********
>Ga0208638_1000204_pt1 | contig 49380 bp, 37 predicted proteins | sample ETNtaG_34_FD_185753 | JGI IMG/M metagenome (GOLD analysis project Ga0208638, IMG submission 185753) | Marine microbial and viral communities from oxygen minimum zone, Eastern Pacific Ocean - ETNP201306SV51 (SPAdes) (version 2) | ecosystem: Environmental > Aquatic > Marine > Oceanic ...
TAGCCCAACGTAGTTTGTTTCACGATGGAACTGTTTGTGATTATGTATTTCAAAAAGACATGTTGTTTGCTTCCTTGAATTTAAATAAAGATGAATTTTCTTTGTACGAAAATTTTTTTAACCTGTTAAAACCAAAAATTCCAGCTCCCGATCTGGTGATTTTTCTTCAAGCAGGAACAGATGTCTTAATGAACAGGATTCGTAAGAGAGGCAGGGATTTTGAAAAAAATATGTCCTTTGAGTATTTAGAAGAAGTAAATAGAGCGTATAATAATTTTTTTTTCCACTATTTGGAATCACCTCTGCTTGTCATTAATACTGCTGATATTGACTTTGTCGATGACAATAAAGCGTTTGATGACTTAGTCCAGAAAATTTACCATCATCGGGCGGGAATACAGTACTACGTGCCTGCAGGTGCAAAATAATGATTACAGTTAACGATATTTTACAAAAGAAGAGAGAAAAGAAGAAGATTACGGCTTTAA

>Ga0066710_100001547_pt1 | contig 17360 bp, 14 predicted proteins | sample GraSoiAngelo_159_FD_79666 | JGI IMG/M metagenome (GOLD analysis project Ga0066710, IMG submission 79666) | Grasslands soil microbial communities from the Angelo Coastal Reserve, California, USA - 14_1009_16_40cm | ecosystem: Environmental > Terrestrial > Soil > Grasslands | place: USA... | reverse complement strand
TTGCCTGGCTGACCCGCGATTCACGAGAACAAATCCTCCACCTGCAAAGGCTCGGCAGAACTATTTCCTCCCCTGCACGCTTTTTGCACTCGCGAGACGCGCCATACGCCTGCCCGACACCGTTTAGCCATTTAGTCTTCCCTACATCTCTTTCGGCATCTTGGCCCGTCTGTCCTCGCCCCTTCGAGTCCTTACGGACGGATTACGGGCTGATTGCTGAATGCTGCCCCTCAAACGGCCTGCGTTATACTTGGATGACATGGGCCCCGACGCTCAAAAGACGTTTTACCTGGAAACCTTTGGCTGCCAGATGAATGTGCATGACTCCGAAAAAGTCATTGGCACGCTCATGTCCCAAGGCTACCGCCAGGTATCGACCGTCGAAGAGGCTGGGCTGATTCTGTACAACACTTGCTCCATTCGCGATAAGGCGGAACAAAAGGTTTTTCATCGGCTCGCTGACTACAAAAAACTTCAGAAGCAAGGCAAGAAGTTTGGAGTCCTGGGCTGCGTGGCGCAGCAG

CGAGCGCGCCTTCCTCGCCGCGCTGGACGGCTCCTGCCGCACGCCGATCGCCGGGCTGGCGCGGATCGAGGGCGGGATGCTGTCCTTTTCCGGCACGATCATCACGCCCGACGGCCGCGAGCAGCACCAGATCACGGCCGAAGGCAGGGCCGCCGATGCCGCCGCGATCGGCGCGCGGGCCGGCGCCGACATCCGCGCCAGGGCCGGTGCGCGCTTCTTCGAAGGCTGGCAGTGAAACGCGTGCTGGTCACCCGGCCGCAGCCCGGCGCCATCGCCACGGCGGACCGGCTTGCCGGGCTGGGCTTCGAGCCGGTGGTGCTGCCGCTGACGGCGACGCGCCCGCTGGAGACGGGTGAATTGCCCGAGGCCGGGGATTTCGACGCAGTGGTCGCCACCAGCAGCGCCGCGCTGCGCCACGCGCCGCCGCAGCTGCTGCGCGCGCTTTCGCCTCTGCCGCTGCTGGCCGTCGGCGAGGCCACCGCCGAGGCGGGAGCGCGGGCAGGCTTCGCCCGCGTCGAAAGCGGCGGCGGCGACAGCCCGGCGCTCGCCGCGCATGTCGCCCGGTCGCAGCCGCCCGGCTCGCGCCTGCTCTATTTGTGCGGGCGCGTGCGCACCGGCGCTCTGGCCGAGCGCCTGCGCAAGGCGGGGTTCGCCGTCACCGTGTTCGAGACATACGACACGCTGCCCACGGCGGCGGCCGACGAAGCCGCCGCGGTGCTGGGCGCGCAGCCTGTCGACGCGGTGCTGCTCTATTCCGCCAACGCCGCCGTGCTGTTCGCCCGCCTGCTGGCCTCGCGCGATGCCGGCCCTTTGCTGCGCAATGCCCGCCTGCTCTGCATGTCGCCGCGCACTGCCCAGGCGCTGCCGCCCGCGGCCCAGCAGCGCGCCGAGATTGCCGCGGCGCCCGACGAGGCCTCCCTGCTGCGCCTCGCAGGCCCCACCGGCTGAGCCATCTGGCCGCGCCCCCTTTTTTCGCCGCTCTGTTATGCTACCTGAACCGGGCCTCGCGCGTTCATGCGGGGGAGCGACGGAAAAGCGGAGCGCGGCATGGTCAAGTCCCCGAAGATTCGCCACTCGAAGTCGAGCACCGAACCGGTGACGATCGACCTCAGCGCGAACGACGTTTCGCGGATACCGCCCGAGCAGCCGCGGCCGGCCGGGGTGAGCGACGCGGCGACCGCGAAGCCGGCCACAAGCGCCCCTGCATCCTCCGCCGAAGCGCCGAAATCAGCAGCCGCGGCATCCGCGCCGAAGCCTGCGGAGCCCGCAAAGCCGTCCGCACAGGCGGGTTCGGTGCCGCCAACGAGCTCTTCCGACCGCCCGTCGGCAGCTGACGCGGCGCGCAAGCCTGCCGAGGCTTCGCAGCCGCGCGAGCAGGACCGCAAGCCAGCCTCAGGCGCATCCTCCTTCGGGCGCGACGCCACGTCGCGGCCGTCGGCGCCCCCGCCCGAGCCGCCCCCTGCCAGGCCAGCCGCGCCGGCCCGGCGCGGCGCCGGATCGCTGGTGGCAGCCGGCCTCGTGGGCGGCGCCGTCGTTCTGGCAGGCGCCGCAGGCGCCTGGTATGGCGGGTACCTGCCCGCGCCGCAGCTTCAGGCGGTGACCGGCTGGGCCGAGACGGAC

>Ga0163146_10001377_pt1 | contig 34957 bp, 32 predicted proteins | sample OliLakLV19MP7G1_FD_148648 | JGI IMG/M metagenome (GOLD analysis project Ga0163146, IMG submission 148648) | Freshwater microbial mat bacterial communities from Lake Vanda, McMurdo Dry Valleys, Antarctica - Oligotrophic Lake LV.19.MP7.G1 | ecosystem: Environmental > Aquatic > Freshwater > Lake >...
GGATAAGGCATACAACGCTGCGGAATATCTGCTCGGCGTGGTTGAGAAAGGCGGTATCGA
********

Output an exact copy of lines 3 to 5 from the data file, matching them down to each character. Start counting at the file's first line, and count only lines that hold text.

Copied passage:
>Ga0066710_100001547_pt1 | contig 17360 bp, 14 predicted proteins | sample GraSoiAngelo_159_FD_79666 | JGI IMG/M metagenome (GOLD analysis project Ga0066710, IMG submission 79666) | Grasslands soil microbial communities from the Angelo Coastal Reserve, California, USA - 14_1009_16_40cm | ecosystem: Environmental > Terrestrial > Soil > Grasslands | place: USA... | reverse complement strand
TTGCCTGGCTGACCCGCGATTCACGAGAACAAATCCTCCACCTGCAAAGGCTCGGCAGAACTATTTCCTCCCCTGCACGCTTTTTGCACTCGCGAGACGCGCCATACGCCTGCCCGACACCGTTTAGCCATTTAGTCTTCCCTACATCTCTTTCGGCATCTTGGCCCGTCTGTCCTCGCCCCTTCGAGTCCTTACGGACGGATTACGGGCTGATTGCTGAATGCTGCCCCTCAAACGGCCTGCGTTATACTTGGATGACATGGGCCCCGACGCTCAAAAGACGTTTTACCTGGAAACCTTTGGCTGCCAGATGAATGTGCATGACTCCGAAAAAGTCATTGGCACGCTCATGTCCCAAGGCTACCGCCAGGTATCGACCGTCGAAGAGGCTGGGCTGATTCTGTACAACACTTGCTCCATTCGCGATAAGGCGGAACAAAAGGTTTTTCATCGGCTCGCTGACTACAAAAAACTTCAGAAGCAAGGCAAGAAGTTTGGAGTCCTGGGCTGCGTGGCGCAGCAG

CGAGCGCGCCTTCCTCGCCGCGCTGGACGGCTCCTGCCGCACGCCGATCGCCGGGCTGGCGCGGATCGAGGGCGGGATGCTGTCCTTTTCCGGCACGATCATCACGCCCGACGGCCGCGAGCAGCACCAGATCACGGCCGAAGGCAGGGCCGCCGATGCCGCCGCGATCGGCGCGCGGGCCGGCGCCGACATCCGCGCCAGGGCCGGTGCGCGCTTCTTCGAAGGCTGGCAGTGAAACGCGTGCTGGTCACCCGGCCGCAGCCCGGCGCCATCGCCACGGCGGACCGGCTTGCCGGGCTGGGCTTCGAGCCGGTGGTGCTGCCGCTGACGGCGACGCGCCCGCTGGAGACGGGTGAATTGCCCGAGGCCGGGGATTTCGACGCAGTGGTCGCCACCAGCAGCGCCGCGCTGCGCCACGCGCCGCCGCAGCTGCTGCGCGCGCTTTCGCCTCTGCCGCTGCTGGCCGTCGGCGAGGCCACCGCCGAGGCGGGAGCGCGGGCAGGCTTCGCCCGCGTCGAAAGCGGCGGCGGCGACAGCCCGGCGCTCGCCGCGCATGTCGCCCGGTCGCAGCCGCCCGGCTCGCGCCTGCTCTATTTGTGCGGGCGCGTGCGCACCGGCGCTCTGGCCGAGCGCCTGCGCAAGGCGGGGTTCGCCGTCACCGTGTTCGAGACATACGACACGCTGCCCACGGCGGCGGCCGACGAAGCCGCCGCGGTGCTGGGCGCGCAGCCTGTCGACGCGGTGCTGCTCTATTCCGCCAACGCCGCCGTGCTGTTCGCCCGCCTGCTGGCCTCGCGCGATGCCGGCCCTTTGCTGCGCAATGCCCGCCTGCTCTGCATGTCGCCGCGCACTGCCCAGGCGCTGCCGCCCGCGGCCCAGCAGCGCGCCGAGATTGCCGCGGCGCCCGACGAGGCCTCCCTGCTGCGCCTCGCAGGCCCCACCGGCTGAGCCATCTGGCCGCGCCCCCTTTTTTCGCCGCTCTGTTATGCTACCTGAACCGGGCCTCGCGCGTTCATGCGGGGGAGCGACGGAAAAGCGGAGCGCGGCATGGTCAAGTCCCCGAAGATTCGCCACTCGAAGTCGAGCACCGAACCGGTGACGATCGACCTCAGCGCGAACGACGTTTCGCGGATACCGCCCGAGCAGCCGCGGCCGGCCGGGGTGAGCGACGCGGCGACCGCGAAGCCGGCCACAAGCGCCCCTGCATCCTCCGCCGAAGCGCCGAAATCAGCAGCCGCGGCATCCGCGCCGAAGCCTGCGGAGCCCGCAAAGCCGTCCGCACAGGCGGGTTCGGTGCCGCCAACGAGCTCTTCCGACCGCCCGTCGGCAGCTGACGCGGCGCGCAAGCCTGCCGAGGCTTCGCAGCCGCGCGAGCAGGACCGCAAGCCAGCCTCAGGCGCATCCTCCTTCGGGCGCGACGCCACGTCGCGGCCGTCGGCGCCCCCGCCCGAGCCGCCCCCTGCCAGGCCAGCCGCGCCGGCCCGGCGCGGCGCCGGATCGCTGGTGGCAGCCGGCCTCGTGGGCGGCGCCGTCGTTCTGGCAGGCGCCGCAGGCGCCTGGTATGGCGGGTACCTGCCCGCGCCGCAGCTTCAGGCGGTGACCGGCTGGGCCGAGACGGAC